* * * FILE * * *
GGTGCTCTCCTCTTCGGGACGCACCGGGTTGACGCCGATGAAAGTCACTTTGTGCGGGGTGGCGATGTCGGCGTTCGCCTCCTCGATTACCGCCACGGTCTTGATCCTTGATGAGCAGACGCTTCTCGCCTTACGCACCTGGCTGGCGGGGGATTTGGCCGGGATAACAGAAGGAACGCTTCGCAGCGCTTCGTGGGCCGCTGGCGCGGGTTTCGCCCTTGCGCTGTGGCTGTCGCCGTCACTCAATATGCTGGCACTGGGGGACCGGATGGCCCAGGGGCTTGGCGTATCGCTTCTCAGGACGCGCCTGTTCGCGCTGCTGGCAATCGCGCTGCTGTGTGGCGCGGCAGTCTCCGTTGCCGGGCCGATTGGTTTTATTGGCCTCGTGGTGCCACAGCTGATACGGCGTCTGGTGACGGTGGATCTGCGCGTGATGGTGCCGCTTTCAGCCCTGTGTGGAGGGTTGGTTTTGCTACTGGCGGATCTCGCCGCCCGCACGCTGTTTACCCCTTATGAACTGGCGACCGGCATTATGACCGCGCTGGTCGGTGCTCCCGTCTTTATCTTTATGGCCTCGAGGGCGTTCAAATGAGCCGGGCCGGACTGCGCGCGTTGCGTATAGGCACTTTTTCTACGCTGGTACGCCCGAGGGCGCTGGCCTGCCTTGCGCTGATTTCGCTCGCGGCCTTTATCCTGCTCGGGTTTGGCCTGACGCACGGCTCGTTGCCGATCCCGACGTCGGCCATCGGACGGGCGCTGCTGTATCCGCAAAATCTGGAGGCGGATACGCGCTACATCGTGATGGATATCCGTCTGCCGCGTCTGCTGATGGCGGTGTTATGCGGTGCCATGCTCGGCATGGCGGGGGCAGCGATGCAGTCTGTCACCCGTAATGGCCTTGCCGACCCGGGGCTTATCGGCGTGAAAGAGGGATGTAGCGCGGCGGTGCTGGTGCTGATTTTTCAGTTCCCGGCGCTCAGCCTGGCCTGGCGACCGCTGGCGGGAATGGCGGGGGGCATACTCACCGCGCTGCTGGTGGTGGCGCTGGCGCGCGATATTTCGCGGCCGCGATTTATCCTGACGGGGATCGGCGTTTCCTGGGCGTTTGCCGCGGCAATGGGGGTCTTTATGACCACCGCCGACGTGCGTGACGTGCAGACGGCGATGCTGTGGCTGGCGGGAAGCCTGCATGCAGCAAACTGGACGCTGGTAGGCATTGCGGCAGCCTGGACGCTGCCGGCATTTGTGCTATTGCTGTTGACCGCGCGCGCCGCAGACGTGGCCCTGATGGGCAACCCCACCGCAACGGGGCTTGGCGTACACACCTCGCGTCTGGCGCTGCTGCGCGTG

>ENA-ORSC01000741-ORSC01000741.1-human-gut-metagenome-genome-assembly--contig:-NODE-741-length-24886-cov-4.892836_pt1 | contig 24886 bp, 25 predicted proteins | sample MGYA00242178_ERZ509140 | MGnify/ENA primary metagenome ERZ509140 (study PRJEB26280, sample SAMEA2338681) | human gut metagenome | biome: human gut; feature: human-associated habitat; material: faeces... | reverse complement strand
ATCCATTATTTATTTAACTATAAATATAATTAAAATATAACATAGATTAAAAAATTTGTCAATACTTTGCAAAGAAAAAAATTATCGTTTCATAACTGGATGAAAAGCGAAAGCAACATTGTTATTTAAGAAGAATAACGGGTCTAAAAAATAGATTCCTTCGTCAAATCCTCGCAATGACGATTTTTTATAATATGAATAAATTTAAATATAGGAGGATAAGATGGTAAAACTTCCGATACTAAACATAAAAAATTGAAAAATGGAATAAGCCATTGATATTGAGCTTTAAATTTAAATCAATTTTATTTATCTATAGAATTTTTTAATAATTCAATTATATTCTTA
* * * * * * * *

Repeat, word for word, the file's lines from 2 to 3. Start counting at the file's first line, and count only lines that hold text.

>ENA-ORSC01000741-ORSC01000741.1-human-gut-metagenome-genome-assembly--contig:-NODE-741-length-24886-cov-4.892836_pt1 | contig 24886 bp, 25 predicted proteins | sample MGYA00242178_ERZ509140 | MGnify/ENA primary metagenome ERZ509140 (study PRJEB26280, sample SAMEA2338681) | human gut metagenome | biome: human gut; feature: human-associated habitat; material: faeces... | reverse complement strand
ATCCATTATTTATTTAACTATAAATATAATTAAAATATAACATAGATTAAAAAATTTGTCAATACTTTGCAAAGAAAAAAATTATCGTTTCATAACTGGATGAAAAGCGAAAGCAACATTGTTATTTAAGAAGAATAACGGGTCTAAAAAATAGATTCCTTCGTCAAATCCTCGCAATGACGATTTTTTATAATATGAATAAATTTAAATATAGGAGGATAAGATGGTAAAACTTCCGATACTAAACATAAAAAATTGAAAAATGGAATAAGCCATTGATATTGAGCTTTAAATTTAAATCAATTTTATTTATCTATAGAATTTTTTAATAATTCAATTATATTCTTA